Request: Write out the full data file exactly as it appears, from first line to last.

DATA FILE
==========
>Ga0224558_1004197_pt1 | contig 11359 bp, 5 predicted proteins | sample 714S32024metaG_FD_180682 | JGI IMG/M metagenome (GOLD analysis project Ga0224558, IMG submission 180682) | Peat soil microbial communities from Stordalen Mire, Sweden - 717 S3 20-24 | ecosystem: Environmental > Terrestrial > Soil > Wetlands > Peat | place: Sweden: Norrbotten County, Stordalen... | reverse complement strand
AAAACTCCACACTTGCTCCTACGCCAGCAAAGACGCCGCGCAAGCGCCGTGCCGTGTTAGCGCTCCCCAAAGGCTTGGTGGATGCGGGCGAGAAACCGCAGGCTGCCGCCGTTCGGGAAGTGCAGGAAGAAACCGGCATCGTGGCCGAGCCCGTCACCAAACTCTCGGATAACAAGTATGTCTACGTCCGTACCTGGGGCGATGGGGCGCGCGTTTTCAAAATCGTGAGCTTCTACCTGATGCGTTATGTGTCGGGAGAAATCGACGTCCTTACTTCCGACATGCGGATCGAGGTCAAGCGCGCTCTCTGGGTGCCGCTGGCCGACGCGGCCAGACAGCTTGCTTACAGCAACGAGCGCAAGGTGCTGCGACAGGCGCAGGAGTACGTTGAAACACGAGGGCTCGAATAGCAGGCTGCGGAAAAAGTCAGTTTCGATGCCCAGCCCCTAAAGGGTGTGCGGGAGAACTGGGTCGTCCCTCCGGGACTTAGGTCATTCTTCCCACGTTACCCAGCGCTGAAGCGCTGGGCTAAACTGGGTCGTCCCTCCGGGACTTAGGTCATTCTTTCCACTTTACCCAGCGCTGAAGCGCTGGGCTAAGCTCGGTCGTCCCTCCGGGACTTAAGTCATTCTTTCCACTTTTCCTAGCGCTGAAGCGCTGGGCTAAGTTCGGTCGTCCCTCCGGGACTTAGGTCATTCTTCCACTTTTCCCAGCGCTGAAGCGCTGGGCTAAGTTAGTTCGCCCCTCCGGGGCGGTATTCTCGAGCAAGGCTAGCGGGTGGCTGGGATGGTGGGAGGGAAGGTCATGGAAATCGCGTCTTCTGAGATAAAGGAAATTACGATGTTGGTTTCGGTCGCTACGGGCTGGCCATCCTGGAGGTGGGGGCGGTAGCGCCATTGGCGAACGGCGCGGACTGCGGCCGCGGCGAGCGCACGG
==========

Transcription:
>Ga0224558_1004197_pt1 | contig 11359 bp, 5 predicted proteins | sample 714S32024metaG_FD_180682 | JGI IMG/M metagenome (GOLD analysis project Ga0224558, IMG submission 180682) | Peat soil microbial communities from Stordalen Mire, Sweden - 717 S3 20-24 | ecosystem: Environmental > Terrestrial > Soil > Wetlands > Peat | place: Sweden: Norrbotten County, Stordalen... | reverse complement strand
AAAACTCCACACTTGCTCCTACGCCAGCAAAGACGCCGCGCAAGCGCCGTGCCGTGTTAGCGCTCCCCAAAGGCTTGGTGGATGCGGGCGAGAAACCGCAGGCTGCCGCCGTTCGGGAAGTGCAGGAAGAAACCGGCATCGTGGCCGAGCCCGTCACCAAACTCTCGGATAACAAGTATGTCTACGTCCGTACCTGGGGCGATGGGGCGCGCGTTTTCAAAATCGTGAGCTTCTACCTGATGCGTTATGTGTCGGGAGAAATCGACGTCCTTACTTCCGACATGCGGATCGAGGTCAAGCGCGCTCTCTGGGTGCCGCTGGCCGACGCGGCCAGACAGCTTGCTTACAGCAACGAGCGCAAGGTGCTGCGACAGGCGCAGGAGTACGTTGAAACACGAGGGCTCGAATAGCAGGCTGCGGAAAAAGTCAGTTTCGATGCCCAGCCCCTAAAGGGTGTGCGGGAGAACTGGGTCGTCCCTCCGGGACTTAGGTCATTCTTCCCACGTTACCCAGCGCTGAAGCGCTGGGCTAAACTGGGTCGTCCCTCCGGGACTTAGGTCATTCTTTCCACTTTACCCAGCGCTGAAGCGCTGGGCTAAGCTCGGTCGTCCCTCCGGGACTTAAGTCATTCTTTCCACTTTTCCTAGCGCTGAAGCGCTGGGCTAAGTTCGGTCGTCCCTCCGGGACTTAGGTCATTCTTCCACTTTTCCCAGCGCTGAAGCGCTGGGCTAAGTTAGTTCGCCCCTCCGGGGCGGTATTCTCGAGCAAGGCTAGCGGGTGGCTGGGATGGTGGGAGGGAAGGTCATGGAAATCGCGTCTTCTGAGATAAAGGAAATTACGATGTTGGTTTCGGTCGCTACGGGCTGGCCATCCTGGAGGTGGGGGCGGTAGCGCCATTGGCGAACGGCGCGGACTGCGGCCGCGGCGAGCGCACGG